Nothing is more likely to provoke a vigorous, searching debate on what constitutes an ideal learning environment than asking an international team of experts to come up with a selection of the best school architecture and design in the world. Though recognizing that the task teeters on the brink of impossible (some great work will inevitably be missed), Edutopia is pleased to present the winners of the 2006 DesignShare Awards for innovative school design.
DesignShare, an organization created by Randy Fielding in 1998 and co-owned by Prakash Nair, both of FieldingNair International, launched the awards program in 2000 with the goal of redefining the global vocabulary for educational-facility design by challenging traditional standards and recognizing a commitment to learner-centered, cost-efficient, and sustainable learning environments.
The DesignShare Awards program extends beyond the bricks and mortar of educational architecture itself, focusing first on learning, second on the learners, and third on how the built or natural environment provides rich learning opportunities. Each winning project joins a comprehensive database at DesignShare.com of more than 400 best-practice case studies. The featured projects range from early-childhood centers to university campuses, but the common ground is that each challenges current standards and shows more effective design ideas.
To judge submissions from eleven countries (Argentina, Australia, Canada, China, Germany, Iceland, Iran, Israel, India, Mexico, and Singapore) and sixteen states in the United States, a team of twelve architectural, planning, and educational experts from around the world gathered electronically to engage in dialogue while reviewing the submitted projects. Applicants are asked to answer two questions with each submission: What exemplary ideas do the designs contain that enhance learning? What innovations in the planning and design process supported the realization of those exemplary ideas? At its core, the DesignShare Awards program focuses on international projects designed for the future of learning.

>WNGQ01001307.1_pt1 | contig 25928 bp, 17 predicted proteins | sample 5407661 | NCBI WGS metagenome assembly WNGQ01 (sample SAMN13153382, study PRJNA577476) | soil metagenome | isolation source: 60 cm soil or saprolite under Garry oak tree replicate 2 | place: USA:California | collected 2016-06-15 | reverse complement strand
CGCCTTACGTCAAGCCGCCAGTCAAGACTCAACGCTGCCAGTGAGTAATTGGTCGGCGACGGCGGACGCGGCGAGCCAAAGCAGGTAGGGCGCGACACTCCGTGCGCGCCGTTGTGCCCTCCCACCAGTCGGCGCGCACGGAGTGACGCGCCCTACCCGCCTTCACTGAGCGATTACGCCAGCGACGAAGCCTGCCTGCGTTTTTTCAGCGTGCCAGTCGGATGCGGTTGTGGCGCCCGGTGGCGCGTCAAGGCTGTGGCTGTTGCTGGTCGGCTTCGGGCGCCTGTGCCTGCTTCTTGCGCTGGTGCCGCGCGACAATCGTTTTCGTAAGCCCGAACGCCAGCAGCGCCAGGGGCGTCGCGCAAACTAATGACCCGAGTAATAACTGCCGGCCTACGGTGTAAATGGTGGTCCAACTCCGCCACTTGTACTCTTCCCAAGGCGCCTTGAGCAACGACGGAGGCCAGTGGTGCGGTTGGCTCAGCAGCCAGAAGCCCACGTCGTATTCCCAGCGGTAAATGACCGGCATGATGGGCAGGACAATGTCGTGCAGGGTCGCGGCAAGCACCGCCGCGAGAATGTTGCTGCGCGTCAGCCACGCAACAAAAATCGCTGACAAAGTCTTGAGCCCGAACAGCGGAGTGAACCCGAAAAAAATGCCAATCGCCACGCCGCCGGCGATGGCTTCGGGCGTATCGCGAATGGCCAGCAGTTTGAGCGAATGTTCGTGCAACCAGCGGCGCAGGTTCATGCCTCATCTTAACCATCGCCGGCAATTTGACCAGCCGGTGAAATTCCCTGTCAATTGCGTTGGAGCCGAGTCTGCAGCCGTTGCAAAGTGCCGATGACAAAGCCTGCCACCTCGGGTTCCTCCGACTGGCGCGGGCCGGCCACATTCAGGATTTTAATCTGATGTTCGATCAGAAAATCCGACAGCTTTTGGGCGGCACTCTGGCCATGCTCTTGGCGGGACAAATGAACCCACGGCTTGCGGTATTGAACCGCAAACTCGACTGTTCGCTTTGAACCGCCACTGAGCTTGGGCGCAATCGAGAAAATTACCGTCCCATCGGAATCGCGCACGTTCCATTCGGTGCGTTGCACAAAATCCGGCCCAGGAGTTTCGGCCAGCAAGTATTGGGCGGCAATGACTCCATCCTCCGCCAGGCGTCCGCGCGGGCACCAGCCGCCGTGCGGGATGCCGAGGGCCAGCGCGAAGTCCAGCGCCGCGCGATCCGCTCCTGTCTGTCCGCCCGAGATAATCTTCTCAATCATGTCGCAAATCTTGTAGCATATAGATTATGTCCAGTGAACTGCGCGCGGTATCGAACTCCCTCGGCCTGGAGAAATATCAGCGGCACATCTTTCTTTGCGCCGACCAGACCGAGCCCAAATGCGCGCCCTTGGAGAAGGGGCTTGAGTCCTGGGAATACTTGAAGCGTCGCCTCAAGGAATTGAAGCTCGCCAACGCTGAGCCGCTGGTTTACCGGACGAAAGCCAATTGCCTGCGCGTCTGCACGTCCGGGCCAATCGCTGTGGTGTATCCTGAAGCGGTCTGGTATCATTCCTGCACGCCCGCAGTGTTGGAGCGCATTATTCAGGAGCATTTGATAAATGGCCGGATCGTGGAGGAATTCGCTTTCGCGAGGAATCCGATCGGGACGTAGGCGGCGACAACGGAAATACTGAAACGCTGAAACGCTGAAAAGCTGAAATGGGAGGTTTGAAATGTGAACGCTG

This year, eight distinct design themes emerged, extending beyond the type of building (elementary versus university) and setting (rural versus urban) by looking at the learning needs of whole communities -- designing for the following purposes:
small learning communities
the many layers of community
sustainability and constant renewal
learning outcomes focused on the future
movement and collaboration
evolving building projects
openness and transparency
The 2006 awards recognize four Honor winners (listed here), nine Merit winners, fifteen Citation winners, and twelve awards for Recognized Value. (For the full list of DesignShare winners, visit DesignShare.)
Nus High School of Mathematics and Science, Singapore
Design Team: CPG Consultants Pte Ltd.
Grades 6-12, 1,200 students
Completed December 2005
This first-of-its-kind high school is intended to provide a stimulating environment for students with a special aptitude in mathematics and science. The school is a three-dimensional textbook of scientific and mathematical ideas that include a "nanotube" stairway at the entry, a lobby based on the doublehelix form of a DNA molecule, and the main entrance, designed as an abstract version of the periodic table of elements, with various parts of the elevation relating to different groups of elements.
Play's the Thing: Kindergartners in Moreno, Argentina, learn from textures as well.
Kindergarten #911, Moreno, Argentina
Designer: Ines Bajcura-Ana
Grades 3-5, 100 students
Completed November 1994
The project designer's initial premise grew out of a belief that children learn by playing both within and outside of a building's spaces. Exploration of this kindergarten building's interior and exterior lets young children discover textures and evolving spaces every day. The design's storybook quality inspires pure imagination for kids and adults alike. Kindergarten #911 was designed with curved forms to nurture the children's imagination in a way that breaks with traditional school-design rules.
Youthful Input: Feather River students helped design the futuristic facade. Back on Track: The Feather River Academy gives at-risk and expelled students the respect of fine architecture.
Feather River Academy, Yuba City, California
Design Team: Architecture for Education Inc.
Grades 7-12, 234 students
Completed September 2006
This new community school for expelled and at-risk youth was designed to create an environment that would encourage the students' return to high school and completion of a diploma. Students, staff, and community were part of the planning process. Members of the school's young community managed to be both the recipients of great design and its cocreators. The flexibility of design will allow for an additional 25 percent growth.
Books and Beauty: Chugach Optional Elementary School, in Anchorage, Alaska, offers students culture, comfort, and a panoramic view of a living landscape.
This campus is a dynamic example of reimagining the open school plans of years past. The original school was constructed in the 1970s in response to an educational philosophy that emphasized individual learning, student interaction, and a fluid style of curriculum delivery. The new design balances open and closed spaces to encourage interaction while respecting boundaries. A transformation of the original plan -- shifting from a narrow dual-hallway scheme to a central "learning street" -- underlies the renovation project.
Susan Wolff is director of Wolff Designs and chief academic officer at Columbia Gorge Community College, in The Dalles, Oregon.